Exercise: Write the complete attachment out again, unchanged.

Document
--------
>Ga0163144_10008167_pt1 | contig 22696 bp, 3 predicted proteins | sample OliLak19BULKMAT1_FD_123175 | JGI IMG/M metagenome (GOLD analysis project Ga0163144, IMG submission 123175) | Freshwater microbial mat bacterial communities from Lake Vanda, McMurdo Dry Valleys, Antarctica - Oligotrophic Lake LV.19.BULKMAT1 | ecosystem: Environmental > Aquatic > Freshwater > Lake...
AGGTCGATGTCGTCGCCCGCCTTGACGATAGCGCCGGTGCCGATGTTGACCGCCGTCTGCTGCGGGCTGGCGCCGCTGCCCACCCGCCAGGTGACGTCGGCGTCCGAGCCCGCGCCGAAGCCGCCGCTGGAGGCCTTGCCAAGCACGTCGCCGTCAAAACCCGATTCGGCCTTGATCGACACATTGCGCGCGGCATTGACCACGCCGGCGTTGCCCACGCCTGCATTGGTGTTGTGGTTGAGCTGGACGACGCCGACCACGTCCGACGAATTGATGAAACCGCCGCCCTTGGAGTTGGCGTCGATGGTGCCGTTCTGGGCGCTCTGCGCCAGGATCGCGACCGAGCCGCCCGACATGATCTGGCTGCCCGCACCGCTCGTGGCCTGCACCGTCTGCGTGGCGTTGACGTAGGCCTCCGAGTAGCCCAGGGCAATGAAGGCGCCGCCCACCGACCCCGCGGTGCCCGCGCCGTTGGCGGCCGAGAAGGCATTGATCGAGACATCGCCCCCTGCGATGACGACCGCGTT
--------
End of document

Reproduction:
>Ga0163144_10008167_pt1 | contig 22696 bp, 3 predicted proteins | sample OliLak19BULKMAT1_FD_123175 | JGI IMG/M metagenome (GOLD analysis project Ga0163144, IMG submission 123175) | Freshwater microbial mat bacterial communities from Lake Vanda, McMurdo Dry Valleys, Antarctica - Oligotrophic Lake LV.19.BULKMAT1 | ecosystem: Environmental > Aquatic > Freshwater > Lake...
AGGTCGATGTCGTCGCCCGCCTTGACGATAGCGCCGGTGCCGATGTTGACCGCCGTCTGCTGCGGGCTGGCGCCGCTGCCCACCCGCCAGGTGACGTCGGCGTCCGAGCCCGCGCCGAAGCCGCCGCTGGAGGCCTTGCCAAGCACGTCGCCGTCAAAACCCGATTCGGCCTTGATCGACACATTGCGCGCGGCATTGACCACGCCGGCGTTGCCCACGCCTGCATTGGTGTTGTGGTTGAGCTGGACGACGCCGACCACGTCCGACGAATTGATGAAACCGCCGCCCTTGGAGTTGGCGTCGATGGTGCCGTTCTGGGCGCTCTGCGCCAGGATCGCGACCGAGCCGCCCGACATGATCTGGCTGCCCGCACCGCTCGTGGCCTGCACCGTCTGCGTGGCGTTGACGTAGGCCTCCGAGTAGCCCAGGGCAATGAAGGCGCCGCCCACCGACCCCGCGGTGCCCGCGCCGTTGGCGGCCGAGAAGGCATTGATCGAGACATCGCCCCCTGCGATGACGACCGCGTT